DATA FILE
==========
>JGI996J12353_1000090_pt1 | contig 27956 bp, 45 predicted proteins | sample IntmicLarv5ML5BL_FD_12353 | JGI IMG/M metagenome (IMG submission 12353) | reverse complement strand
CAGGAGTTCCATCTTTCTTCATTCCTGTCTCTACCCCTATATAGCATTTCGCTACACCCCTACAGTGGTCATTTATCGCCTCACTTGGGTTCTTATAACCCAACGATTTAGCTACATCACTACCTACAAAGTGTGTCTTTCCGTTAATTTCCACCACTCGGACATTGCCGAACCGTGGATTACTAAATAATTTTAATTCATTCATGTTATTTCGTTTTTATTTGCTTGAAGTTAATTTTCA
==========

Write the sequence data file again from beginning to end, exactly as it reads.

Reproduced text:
>JGI996J12353_1000090_pt1 | contig 27956 bp, 45 predicted proteins | sample IntmicLarv5ML5BL_FD_12353 | JGI IMG/M metagenome (IMG submission 12353) | reverse complement strand
CAGGAGTTCCATCTTTCTTCATTCCTGTCTCTACCCCTATATAGCATTTCGCTACACCCCTACAGTGGTCATTTATCGCCTCACTTGGGTTCTTATAACCCAACGATTTAGCTACATCACTACCTACAAAGTGTGTCTTTCCGTTAATTTCCACCACTCGGACATTGCCGAACCGTGGATTACTAAATAATTTTAATTCATTCATGTTATTTCGTTTTTATTTGCTTGAAGTTAATTTTCA